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Guan Wei – from Beijing to Sydney and back to Beijing

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Guan Wei, exhibition at the MCA 2019, general installation view, photograph S Grishin
The affable Guan Wei has been a fixture in the Sydney art scene for a quarter of a century. Although he belongs to the same generation of artists who fled China in the wake of the Tiananmen Square massacre of 1989, Guan Wei had come to Australia months earlier for a residency at the Tasmanian School of Art. When he popped back to China and saw what was happening, he returned to Tasmania and then gravitated to Sydney where he took up permanent residency in 1990.

With a smile one could say that he also took up ‘permanent residency’ at Sydney’s Museum of Contemporary Art (MCA) – becoming their first artist-in-residence for a year in 1992. Later, in 1999, he was the first artist to be granted a solo exhibition at the MCA and now, twenty years later, as far as I am aware, he is the first and only artist to hold two solo shows at this young and prestigious institution at Circular Quay. He was also the first, or one of the first artists commissioned to execute a giant mural for the new foyer of the MCA when it opened after its renovations with a sprawling frieze-like composition that made poignant comments on Australia’s attitudes to the ’boat people’, to climate change and global pollution.

Terracotta Warriors & Cai Guo-Qiang: A contemporary perspective on ancient history

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Armoured military officer, Qin dynasty 221–207 BCE, earthenware, 190.0 x 56.0 x 58.0 cm Emperor Qin Shihuang’s Mausoleum, Site Museum, Xi’an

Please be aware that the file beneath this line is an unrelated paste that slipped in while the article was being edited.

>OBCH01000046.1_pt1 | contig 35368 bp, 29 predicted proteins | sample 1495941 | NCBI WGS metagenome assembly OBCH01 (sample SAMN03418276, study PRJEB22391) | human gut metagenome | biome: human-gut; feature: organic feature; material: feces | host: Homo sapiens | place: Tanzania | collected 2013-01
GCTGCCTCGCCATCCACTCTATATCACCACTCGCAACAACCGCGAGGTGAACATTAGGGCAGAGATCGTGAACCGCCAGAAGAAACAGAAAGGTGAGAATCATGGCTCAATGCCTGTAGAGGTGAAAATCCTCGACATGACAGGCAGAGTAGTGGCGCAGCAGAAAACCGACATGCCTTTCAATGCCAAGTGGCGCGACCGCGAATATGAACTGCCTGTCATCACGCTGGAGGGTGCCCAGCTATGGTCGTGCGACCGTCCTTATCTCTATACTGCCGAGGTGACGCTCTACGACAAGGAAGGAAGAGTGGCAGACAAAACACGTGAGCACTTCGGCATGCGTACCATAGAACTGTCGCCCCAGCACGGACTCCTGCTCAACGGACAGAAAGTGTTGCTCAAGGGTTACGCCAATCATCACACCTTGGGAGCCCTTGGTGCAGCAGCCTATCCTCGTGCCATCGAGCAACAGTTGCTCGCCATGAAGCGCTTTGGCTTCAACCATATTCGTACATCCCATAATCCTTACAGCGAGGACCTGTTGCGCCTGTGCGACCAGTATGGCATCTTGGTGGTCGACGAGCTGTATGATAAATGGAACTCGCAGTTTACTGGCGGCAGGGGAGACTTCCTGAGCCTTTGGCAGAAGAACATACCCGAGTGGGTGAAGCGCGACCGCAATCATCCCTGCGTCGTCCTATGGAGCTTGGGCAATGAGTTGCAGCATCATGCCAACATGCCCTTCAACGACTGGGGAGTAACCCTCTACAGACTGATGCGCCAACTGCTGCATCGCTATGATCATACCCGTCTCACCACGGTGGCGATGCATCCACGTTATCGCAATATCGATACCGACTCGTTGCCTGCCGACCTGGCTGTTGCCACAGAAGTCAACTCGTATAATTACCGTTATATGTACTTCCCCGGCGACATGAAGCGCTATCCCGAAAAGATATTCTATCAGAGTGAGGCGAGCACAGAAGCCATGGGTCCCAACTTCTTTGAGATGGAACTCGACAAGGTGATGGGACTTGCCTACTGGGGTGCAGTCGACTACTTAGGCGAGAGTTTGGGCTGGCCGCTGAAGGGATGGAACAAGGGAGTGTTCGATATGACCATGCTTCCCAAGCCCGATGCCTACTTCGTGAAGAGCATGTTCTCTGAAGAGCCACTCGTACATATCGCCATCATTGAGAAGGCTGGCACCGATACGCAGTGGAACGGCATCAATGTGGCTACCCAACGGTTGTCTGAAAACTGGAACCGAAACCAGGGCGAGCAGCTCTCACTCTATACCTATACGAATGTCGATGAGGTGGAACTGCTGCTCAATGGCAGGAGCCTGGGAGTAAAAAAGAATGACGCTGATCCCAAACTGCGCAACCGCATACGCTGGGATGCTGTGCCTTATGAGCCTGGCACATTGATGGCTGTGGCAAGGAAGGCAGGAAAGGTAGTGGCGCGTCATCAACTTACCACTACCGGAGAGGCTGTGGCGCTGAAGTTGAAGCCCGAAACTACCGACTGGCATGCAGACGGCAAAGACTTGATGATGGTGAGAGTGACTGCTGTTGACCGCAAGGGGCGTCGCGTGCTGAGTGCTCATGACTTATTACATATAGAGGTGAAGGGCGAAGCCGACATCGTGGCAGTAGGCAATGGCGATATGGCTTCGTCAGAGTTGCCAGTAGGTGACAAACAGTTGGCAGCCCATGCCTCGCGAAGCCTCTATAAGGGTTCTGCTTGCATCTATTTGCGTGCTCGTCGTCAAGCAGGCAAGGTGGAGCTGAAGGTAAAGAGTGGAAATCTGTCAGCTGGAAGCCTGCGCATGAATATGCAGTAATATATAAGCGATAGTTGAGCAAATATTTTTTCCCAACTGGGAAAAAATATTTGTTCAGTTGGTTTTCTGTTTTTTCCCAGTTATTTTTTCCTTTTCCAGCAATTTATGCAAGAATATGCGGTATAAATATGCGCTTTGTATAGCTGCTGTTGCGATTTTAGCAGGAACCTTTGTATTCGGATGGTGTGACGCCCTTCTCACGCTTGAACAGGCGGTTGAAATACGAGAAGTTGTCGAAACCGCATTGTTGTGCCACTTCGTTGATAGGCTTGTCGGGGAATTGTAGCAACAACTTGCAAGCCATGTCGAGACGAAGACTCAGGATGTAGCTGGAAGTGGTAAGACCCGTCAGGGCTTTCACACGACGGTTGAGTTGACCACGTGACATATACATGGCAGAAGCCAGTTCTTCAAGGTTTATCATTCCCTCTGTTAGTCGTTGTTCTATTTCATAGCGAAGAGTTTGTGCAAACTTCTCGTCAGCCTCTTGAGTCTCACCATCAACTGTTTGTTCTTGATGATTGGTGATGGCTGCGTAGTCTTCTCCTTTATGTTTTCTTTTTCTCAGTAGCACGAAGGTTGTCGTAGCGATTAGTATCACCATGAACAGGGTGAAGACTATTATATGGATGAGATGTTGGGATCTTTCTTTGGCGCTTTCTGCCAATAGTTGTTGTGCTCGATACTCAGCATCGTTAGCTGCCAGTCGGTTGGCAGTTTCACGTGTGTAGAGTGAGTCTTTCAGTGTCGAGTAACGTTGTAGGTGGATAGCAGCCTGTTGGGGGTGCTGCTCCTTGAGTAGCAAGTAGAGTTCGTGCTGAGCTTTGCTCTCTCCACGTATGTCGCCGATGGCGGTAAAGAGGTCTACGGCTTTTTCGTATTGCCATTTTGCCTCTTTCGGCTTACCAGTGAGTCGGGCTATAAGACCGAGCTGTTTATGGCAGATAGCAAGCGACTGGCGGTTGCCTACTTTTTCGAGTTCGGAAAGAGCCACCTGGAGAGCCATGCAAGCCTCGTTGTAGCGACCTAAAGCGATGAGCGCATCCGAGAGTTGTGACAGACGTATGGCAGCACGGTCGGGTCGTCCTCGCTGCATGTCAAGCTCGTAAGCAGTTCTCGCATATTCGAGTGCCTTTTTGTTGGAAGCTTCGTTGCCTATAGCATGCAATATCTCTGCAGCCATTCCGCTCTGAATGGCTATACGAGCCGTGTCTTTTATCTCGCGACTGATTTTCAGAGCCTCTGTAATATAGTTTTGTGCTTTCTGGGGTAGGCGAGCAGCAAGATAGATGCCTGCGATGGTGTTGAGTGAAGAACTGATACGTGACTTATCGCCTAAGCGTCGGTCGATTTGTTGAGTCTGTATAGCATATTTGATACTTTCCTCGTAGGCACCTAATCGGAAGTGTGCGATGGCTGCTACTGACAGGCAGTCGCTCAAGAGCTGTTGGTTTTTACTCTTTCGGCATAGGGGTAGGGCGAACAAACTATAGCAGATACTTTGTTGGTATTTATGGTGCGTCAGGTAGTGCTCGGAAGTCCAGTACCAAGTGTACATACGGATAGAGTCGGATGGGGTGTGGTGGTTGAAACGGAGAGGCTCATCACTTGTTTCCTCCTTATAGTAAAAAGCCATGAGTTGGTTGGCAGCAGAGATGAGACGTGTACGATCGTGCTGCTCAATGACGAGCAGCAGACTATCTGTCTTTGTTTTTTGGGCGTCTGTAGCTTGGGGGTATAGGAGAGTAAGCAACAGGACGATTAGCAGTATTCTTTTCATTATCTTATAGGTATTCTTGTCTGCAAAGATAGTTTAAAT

Since they were first uncovered in 1974, the thousands of Terracotta Warriors guarding the afterlife of Qin Shi Huang (259-210BC), the first Qin Emperor of China, have been on the move advancing the political, cultural and artistic policies of the Peoples’ Republic of China.

The mausoleum of Qin Shi Huang in Lintong County, outside Xi’an in Shaanxi province, China, about thirty-five metres underground, is a very popular tourist site and presently attracts about 30,000 visitors a day. In all, it is estimated that there are about 8,000 warriors, 130 chariots, 520 horses, 150 cavalry horses and other pits containing non-military figures, including court officials, acrobats, performers, bureaucrats and musicians. Only a fraction of this huge figurine group has been fully excavated.

The 9th Asia Pacific Triennial of Contemporary Art

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9th Asia Pacific Triennial of Contemporary Art, QAG & GOMA, Brisbane
In the crowded marketplace of biennales and triennials, the Asia Pacific Triennial (APT), after quarter of a century, is still going strong and now has reached its ninth reiteration.Back in 1993, the first APT struck one through its unconventional character.  It explored the art of our neighbours – big and small – presenting many artists who were then totally unknown.  The geographic spread of Asia and the Pacific was somewhat nebulous and, as illustrated in subsequent APT exhibitions, could include Turkey, Iran and Iraq, China, India and Pakistan, as well as Indonesia, New Zealand and Australia.  What I learned early in the piece is that the APT is something that you need to accept as a given, rather than question too closely or intellectualise.

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